Juan M. Escobar
My family has been in South Texas since 1753. In 1972, after serving a tour of duty in Vietnam as a United States Marine, I was stationed in Washington, D.C. with the Presidential Honor Guard. My duties were mostly funerals. It was in late July of that year, that Senator Ellender from Lousiana passed on and I, along with eight other military personnel were assigned to escort his body back Houma, Lousiana for burial. After the funeral we were told and ordered to return back to Washington on board the Congressional delegation's airplane. I was the last person to board the plane and went all the way to the back were I set next to Senator Ted Kenedy. He told me "Sit down Sgt. and enjoy yourself, unbutton your coat. I see that you were wounded in Vietnam." I said "Yes Sir." He than said "where are you from" and I said that I was from Texas. He than asked "Where in Texas?" and I responded that I was from South Texas. He surprised me when he said: "do not tell me from Starr County." I said "Yes, Sir." He went on to tell me that he had been in Starr County in '68 during the Onion Fields Strike led by the United Farm Workers and Tony Orindien. I relaxed and enjoyed a 2 or 1 1/2 hour chat with him all the way back to D.C.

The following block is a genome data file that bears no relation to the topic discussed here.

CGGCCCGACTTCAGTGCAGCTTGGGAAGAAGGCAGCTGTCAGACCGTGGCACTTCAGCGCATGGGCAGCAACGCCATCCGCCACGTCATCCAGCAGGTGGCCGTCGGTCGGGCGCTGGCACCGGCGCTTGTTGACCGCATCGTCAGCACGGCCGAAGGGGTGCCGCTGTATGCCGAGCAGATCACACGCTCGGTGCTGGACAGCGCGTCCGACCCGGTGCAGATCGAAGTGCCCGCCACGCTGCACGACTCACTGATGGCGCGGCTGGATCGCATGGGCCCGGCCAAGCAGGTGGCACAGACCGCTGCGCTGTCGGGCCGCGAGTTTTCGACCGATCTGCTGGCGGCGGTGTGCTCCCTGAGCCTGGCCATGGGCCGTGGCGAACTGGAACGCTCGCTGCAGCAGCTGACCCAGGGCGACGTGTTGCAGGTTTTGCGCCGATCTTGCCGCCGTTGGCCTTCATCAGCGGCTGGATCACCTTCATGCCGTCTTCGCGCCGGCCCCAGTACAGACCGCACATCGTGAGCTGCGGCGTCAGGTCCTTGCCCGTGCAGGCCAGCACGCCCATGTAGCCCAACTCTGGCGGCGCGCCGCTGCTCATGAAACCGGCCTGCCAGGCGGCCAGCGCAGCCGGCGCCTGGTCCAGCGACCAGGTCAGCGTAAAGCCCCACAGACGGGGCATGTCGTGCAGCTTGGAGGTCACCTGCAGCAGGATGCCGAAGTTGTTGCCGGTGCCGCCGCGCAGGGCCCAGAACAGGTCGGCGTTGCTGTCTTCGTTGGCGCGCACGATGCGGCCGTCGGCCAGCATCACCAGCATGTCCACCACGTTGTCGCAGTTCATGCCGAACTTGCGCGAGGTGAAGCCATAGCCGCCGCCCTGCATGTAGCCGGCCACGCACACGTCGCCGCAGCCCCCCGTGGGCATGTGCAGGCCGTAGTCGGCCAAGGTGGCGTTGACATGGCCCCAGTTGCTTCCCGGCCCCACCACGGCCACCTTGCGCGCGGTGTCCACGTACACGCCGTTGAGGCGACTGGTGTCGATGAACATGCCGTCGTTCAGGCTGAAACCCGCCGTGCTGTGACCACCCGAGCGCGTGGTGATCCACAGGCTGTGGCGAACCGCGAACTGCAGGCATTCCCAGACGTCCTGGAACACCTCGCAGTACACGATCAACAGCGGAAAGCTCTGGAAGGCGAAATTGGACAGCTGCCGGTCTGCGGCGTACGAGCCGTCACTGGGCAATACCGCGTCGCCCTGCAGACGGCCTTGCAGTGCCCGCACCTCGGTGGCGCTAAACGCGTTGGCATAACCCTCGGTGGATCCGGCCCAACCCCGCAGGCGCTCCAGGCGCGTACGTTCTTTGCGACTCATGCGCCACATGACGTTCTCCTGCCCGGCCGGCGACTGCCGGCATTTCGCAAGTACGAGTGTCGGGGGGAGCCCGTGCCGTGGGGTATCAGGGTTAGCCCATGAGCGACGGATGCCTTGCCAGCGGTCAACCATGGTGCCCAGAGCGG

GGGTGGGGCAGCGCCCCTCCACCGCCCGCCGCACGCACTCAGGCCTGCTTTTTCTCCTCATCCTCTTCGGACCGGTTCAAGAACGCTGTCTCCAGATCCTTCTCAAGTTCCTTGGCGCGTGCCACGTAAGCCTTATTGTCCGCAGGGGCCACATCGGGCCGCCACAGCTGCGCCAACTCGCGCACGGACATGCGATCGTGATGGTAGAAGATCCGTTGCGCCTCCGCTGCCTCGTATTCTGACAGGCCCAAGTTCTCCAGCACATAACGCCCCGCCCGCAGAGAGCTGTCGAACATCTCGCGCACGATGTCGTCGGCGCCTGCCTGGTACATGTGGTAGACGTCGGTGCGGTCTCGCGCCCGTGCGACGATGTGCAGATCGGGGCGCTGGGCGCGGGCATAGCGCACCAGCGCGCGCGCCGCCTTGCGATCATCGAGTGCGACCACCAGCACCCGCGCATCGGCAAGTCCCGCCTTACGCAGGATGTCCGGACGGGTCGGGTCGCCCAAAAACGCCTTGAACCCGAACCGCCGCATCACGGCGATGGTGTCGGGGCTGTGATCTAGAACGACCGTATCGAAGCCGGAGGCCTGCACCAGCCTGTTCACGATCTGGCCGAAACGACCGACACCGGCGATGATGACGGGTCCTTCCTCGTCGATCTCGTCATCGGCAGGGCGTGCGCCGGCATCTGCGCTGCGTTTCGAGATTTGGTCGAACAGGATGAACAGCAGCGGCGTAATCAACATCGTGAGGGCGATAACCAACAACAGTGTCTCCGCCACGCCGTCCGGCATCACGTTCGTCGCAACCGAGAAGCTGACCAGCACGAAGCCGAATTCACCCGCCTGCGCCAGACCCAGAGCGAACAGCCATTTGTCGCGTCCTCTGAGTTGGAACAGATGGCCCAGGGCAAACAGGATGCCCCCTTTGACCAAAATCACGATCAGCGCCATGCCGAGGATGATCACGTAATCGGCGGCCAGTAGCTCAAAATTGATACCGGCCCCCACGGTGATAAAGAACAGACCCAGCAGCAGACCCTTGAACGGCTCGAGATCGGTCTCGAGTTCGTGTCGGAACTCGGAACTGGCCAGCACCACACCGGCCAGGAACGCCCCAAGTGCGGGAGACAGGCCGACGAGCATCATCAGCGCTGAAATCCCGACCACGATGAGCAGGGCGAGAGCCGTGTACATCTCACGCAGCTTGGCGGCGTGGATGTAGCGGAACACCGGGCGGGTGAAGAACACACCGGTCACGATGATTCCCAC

Over the years I tried to visit him, to see if he remembered the occassion, but I never was able too do so. I left the U.S. Marine Corps in 1973, went to college and became a teacher and a coach. Later I joined the U.S. Border Patrol, and I served in two different school boards. I retired in 2003 and became a member of the Texas House of Representatives. My condolences to the Kenedy Family for the loss of a great American and a true hero to us in South Texas.